A UN special investigator on the human rights situation in the Occupied Palestinian Territory says creative diplomacy is needed to get Israel and the Palestinian Authority to resume negotiations for a peaceful settlement and respect for human rights. The human rights expert has just returned from a visit to Gaza and the West Bank where he says living conditions for the Palestinians have seriously deteriorated and human rights violations have intensified.
UN Special Investigator John Dugard says economic sanctions against the Hamas-led government have taken a terrible toll on the Palestinian civilian population. He says the situation is intolerable and must end.
He says peace negotiations between the Israelis and Palestinians must be quickly restarted. He says Hamas' refusal to recognize Israel's right to exist and renounce violence will not be changed by isolation but by engagement and diplomacy.
He says the Quartet, which is comprised of the United States, the European Union, Russia and the United Nations, has outlived its usefulness as a negotiating partner. He says the Quartet seems to believe that regime change is possible by applying international pressure through economic sanctions on the Palestine Authority.
"My own view on the subject is that it is unlikely to have this effect," he said. "I think that history teaches us that in situations of this kind when a government is under pressure from the international community that the people tend to rally around it. Again I speak as a South African. During the apartheid years when South Africa was subjected to international pressure, support for the apartheid regime grew rather than diminished."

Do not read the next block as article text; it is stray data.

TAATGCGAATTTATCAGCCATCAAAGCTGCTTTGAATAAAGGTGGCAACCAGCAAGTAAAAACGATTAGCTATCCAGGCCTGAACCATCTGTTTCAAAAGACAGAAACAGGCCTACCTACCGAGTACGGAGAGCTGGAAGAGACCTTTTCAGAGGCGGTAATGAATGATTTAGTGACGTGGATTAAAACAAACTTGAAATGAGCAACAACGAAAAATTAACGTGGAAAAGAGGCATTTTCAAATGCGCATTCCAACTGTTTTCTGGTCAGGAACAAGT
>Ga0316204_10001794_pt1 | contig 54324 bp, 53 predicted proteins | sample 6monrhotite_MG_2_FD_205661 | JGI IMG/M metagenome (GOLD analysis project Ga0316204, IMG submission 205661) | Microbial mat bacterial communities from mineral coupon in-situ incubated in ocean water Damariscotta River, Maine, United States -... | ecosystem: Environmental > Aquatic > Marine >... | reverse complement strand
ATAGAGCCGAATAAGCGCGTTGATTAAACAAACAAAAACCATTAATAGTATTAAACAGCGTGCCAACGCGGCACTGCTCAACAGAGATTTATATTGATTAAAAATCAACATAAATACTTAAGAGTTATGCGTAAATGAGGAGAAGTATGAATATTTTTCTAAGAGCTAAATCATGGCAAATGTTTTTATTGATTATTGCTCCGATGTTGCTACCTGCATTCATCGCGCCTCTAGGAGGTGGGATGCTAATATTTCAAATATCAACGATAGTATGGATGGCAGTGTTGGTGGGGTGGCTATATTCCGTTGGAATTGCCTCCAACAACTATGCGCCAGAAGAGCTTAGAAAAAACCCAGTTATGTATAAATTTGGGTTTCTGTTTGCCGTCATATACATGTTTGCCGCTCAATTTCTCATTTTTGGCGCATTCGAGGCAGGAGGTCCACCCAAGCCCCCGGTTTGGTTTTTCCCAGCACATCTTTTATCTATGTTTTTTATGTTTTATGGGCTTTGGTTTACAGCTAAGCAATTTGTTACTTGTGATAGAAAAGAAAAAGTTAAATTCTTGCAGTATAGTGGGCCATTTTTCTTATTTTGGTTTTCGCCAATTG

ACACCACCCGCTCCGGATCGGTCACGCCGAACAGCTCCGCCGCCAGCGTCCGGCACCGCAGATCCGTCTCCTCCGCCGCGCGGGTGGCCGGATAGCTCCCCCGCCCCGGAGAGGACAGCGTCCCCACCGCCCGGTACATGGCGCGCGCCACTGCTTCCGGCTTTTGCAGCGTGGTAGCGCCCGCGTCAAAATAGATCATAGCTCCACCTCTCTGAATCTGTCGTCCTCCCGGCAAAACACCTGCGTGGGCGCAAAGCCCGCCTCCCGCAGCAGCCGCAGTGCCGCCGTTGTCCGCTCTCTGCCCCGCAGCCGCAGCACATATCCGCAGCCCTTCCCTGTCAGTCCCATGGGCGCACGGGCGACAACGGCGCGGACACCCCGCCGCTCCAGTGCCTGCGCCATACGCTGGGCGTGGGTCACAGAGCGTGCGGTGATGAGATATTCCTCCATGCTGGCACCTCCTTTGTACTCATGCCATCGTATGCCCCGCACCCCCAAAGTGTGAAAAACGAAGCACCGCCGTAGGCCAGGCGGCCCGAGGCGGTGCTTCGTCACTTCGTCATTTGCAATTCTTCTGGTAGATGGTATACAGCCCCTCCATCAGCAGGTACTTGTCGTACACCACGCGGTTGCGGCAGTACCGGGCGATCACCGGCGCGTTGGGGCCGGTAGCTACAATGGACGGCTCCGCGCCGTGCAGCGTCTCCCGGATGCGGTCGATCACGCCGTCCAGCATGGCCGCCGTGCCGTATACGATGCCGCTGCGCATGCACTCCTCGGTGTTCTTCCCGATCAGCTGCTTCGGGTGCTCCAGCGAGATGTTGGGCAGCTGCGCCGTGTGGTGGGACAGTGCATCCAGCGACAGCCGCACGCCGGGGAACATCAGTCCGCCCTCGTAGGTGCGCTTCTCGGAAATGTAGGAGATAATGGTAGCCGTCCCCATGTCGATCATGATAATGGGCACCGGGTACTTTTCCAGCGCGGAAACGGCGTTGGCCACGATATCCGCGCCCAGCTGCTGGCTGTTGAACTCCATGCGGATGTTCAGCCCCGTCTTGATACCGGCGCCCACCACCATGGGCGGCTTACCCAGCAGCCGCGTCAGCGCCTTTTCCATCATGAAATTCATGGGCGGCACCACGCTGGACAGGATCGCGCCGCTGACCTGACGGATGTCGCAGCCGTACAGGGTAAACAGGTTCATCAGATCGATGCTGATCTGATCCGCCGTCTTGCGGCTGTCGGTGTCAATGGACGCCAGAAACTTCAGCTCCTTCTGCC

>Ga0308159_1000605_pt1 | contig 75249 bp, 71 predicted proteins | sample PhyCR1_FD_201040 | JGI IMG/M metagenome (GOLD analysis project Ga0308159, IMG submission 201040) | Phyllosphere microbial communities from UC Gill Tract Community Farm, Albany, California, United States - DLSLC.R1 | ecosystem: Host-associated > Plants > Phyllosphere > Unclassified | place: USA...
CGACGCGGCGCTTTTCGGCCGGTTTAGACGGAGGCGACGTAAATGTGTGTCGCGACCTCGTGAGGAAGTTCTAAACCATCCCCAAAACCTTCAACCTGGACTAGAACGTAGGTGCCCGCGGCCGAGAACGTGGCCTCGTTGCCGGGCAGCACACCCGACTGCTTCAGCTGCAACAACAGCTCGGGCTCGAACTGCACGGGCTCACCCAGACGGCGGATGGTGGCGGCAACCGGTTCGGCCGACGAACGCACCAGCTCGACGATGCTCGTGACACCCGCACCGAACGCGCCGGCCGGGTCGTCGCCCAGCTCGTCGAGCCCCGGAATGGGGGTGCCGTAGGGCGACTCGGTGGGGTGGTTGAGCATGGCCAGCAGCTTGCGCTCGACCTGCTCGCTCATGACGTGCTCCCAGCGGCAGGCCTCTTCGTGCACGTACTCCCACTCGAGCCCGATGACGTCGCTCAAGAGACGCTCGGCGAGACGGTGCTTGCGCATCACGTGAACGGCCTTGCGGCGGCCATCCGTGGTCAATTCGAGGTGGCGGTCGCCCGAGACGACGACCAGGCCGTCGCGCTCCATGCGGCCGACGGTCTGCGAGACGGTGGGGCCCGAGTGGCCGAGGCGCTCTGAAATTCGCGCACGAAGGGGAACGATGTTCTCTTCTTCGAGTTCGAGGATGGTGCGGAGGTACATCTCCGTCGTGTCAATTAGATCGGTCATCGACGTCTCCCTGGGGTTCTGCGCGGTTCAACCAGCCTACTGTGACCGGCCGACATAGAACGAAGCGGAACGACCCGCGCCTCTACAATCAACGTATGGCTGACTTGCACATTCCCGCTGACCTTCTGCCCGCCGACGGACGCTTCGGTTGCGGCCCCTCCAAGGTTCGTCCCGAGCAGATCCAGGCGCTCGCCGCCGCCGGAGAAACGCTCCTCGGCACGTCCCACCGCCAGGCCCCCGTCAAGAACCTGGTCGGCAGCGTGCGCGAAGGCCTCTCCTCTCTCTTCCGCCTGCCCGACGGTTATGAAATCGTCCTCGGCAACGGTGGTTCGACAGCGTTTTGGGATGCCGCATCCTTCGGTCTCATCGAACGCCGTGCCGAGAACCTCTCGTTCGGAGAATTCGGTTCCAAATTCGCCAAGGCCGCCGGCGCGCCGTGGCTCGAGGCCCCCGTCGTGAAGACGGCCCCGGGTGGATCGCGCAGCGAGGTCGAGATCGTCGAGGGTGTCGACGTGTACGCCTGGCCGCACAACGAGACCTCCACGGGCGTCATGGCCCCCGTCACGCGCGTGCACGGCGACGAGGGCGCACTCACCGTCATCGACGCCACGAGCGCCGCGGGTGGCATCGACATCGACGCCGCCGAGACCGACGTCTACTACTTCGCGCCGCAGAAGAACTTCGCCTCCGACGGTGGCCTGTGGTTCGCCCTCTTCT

Dugard, who is a law professor in South Africa, says trying to get Hamas to change its policy through coercion is unlikely to work. Constructive dialogue, he says, is likely to have a better chance. He says it is important to find a State or an international body that can come up with a formula that would allow the stalemated Israeli-Palestinian talks to go ahead.
"And it has been suggested that Hamas is not completely adverse to finding such a formula which would allow negotiations to proceed," added Dugard. "But, at present, no attempt is being made in that direction. What distresses me is that the obvious parties that might engage the Palestinian Authority on the subject have withdrawn."
Dugard says the United States is unwilling to adopt this approach as are the United Nations and European Union.
He calls the current hard-line policies adopted by the West counterproductive. He says applying a stick without a carrot is doomed to failure.
In the meantime, he says Israel, as the occupying power has the responsibility to provide the Palestinian people with food, medicine, health care and other basic services they need to survive.